Those responsible for the safety of high-rise residential buildings in England have six months from April to register with the new Building Safety Regulator.
The Building Safety Regulator was established to protect high-rise residents from unsafe building practices in England in response to the Grenfell Tower fire.
Under the Building Safety Act, high-rise residential buildings which are 18 metres tall or higher, or at least seven storeys, with two or more residential units are defined as ‘higher-risk’.
Across England there are approximately 12,500 of these buildings and the new regulator will require all of them to be registered from April 2023, with a named person responsible for maintaining their safety.
A new campaign aimed at owners and managers of high-rise residential buildings will highlight their new legal duties. It will call on those responsible for the safety management of higher-risk buildings to prepare for a new wave of regulatory change to ensure that they are ready to step up and comply.
The registration process is a crucial stage in setting up the new building safety regime. Registering buildings in scope will be a legal requirement and owners and managers who fail to comply by October 2023 will be investigated and may face prosecution.
Chief Inspector of Buildings Peter Baker said: “This is a landmark moment for building safety, the information provided through registration will be an invaluable part of our crackdown on unsafe building practices. Those who are responsible for high-rise residential buildings must register; failure to do so will be against the law.”
Building registration is a major step in a package of measures to ensure high-rise residential buildings are safe for residents and users.
It follows the introduction of Planning Gateway One in August 2021 and will be followed by more robust building control of high-rise developments, and the certification of occupied high-rise buildings by the new Regulator.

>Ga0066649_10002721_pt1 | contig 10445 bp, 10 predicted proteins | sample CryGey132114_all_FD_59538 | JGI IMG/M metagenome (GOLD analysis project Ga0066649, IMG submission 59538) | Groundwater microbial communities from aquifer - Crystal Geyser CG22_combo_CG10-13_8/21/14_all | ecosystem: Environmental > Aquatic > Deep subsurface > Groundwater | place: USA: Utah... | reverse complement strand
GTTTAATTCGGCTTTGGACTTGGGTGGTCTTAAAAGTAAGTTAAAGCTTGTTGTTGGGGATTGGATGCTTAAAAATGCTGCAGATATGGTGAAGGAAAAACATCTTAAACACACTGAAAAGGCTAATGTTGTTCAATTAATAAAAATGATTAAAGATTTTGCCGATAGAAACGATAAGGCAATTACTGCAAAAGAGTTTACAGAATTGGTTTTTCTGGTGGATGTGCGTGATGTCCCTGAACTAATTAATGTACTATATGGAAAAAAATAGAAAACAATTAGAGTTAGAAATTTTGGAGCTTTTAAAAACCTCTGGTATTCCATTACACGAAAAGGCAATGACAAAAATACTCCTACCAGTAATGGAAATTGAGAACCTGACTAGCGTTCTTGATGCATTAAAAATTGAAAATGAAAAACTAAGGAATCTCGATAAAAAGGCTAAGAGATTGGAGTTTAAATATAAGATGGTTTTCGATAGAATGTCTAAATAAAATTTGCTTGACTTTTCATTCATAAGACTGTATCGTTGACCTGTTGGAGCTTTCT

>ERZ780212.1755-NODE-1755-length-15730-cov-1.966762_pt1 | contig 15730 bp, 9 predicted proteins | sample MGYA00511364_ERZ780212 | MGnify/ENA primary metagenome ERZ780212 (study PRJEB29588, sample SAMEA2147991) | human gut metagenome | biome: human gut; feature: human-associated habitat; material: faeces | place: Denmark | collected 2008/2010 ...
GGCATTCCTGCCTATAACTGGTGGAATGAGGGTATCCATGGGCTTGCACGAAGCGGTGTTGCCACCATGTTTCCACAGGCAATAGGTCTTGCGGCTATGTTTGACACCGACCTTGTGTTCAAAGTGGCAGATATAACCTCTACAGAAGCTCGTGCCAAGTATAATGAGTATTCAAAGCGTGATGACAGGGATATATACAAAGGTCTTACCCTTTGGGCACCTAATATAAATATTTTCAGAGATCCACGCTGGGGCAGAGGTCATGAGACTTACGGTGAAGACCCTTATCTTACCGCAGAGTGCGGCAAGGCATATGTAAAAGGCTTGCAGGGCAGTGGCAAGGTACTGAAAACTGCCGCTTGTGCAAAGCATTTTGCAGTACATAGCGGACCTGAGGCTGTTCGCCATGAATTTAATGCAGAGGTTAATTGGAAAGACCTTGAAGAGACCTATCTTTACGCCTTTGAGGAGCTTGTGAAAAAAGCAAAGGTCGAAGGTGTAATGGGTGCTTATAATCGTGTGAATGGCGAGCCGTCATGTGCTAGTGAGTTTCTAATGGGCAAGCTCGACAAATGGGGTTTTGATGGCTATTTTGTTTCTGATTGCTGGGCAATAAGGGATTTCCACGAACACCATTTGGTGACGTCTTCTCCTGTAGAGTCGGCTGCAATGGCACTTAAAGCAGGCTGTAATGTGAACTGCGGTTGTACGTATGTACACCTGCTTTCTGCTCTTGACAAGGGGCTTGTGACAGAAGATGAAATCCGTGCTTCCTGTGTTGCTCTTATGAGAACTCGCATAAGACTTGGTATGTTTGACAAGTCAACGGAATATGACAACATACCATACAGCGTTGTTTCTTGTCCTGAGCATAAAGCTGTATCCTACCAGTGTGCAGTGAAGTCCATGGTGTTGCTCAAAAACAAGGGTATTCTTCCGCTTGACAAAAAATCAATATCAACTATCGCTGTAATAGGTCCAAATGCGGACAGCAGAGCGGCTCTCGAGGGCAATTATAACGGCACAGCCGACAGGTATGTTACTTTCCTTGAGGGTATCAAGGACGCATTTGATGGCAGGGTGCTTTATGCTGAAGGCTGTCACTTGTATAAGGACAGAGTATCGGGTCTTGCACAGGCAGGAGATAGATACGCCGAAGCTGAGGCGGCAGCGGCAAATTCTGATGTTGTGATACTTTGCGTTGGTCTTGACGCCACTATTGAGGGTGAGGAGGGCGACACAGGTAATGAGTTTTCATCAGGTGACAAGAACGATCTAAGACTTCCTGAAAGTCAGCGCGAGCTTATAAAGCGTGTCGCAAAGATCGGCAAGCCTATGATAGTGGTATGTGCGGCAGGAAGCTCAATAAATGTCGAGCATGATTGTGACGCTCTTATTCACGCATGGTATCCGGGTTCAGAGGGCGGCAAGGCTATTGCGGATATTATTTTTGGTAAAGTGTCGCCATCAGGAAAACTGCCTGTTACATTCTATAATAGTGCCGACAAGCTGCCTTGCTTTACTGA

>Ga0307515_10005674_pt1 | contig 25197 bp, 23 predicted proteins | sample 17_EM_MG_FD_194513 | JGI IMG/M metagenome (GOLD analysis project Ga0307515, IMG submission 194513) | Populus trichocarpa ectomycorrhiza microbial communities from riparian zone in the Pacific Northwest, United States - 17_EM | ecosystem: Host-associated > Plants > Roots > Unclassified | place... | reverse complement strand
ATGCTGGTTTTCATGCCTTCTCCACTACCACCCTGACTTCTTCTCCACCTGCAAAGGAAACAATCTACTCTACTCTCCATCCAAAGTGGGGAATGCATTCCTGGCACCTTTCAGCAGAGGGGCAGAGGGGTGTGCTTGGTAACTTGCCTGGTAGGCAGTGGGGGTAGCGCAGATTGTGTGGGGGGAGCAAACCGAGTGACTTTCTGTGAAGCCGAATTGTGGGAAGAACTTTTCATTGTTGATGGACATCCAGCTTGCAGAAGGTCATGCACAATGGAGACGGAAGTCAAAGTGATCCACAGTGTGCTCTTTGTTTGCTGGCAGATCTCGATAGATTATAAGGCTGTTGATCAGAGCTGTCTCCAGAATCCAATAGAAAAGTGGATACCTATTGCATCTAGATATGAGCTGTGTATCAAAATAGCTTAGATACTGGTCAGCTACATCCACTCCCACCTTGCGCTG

New roles and responsibilities
The building safety reforms give dutyholders clear accountability and statutory responsibilities. These apply while buildings are being designed, built, refurbished and occupied.
Part 4 of the Building Safety Act identifies new dutyholders – who will be known as ‘accountable persons’ (APs) – for residential high-rise buildings (HRBs). This will be the organisation or person who owns or has responsibility for the building. It may also be an organisation or person who is responsible for maintaining the common parts of a building, for example corridors or lobbies.
The AP will usually be an organisation or business but could also be an individual.
The AP will have a duty to take all reasonable steps to:
- prevent a building safety risk happening, with building safety risk defined as ‘spread of fire and/or structural failure’
- reduce the seriousness of an incident if one happens
If a building has more than one AP, the AP responsible for the structure and exterior of the building will be the principal accountable person (PAP). When buildings have a single AP, that entity or person is the PAP.
As well as their duties as an AP, PAPs must:
- register existing buildings with the Building Safety Regulator (BSR), they can do this between April 2023 and October 2023
- register all new buildings before occupation
All occupied buildings must be registered by October 2023, it is an offence if a building is occupied but not registered after this date.
PAPs must also:
- prepare a safety case reportfor the building.
This should show that:
- APs have assessed all building safety risks and
- taken all reasonable steps to control them
- give the safety case report to BSR on request – BSR will examine it during the building assessment
- apply for a building assessment certificate when directed by BSR
Detailed, accurate information about the building will be critical when registering a building and when preparing the safety case report.
Existing roles with new responsibilities
During design and construction
Existing dutyholders under the Construction (Design and Management) Regulations 2015 will have new duties. These dutyholders are clients, designers, principal designers, contractors and principal contractors. Their new duties will be to:
their activities in relation to building regulations.
The dutyholders will keep their existing duties, including:
- co-operating with other dutyholders
- communicating and sharing information
- co-ordinating and putting systems in place to plan and manage work
- ensuring competence: appointing people with the right skills, knowledge, experience and behaviours for the work they need to do
A campaign will run throughout March to help owners and managers of high-rise residential buildings prepare for their legal responsibilities. For more information, go to buildingsafety.campaign.gov.uk
New regulator takes major step forward in ‘landmark moment for building safety’ | HSE Media Centre. https://press.hse.gov.uk/2023/02/27/new-regulator-takes-major-step-forward-in-landmark-moment-for-building-safety/?utm_source=linkedin&utm_medium=social&utm_campaign=bsr&utm_content=campaign-launch
New roles and responsibilities – Building safety – HSE. (n.d.). https://www.hse.gov.uk/building-safety/roles.htm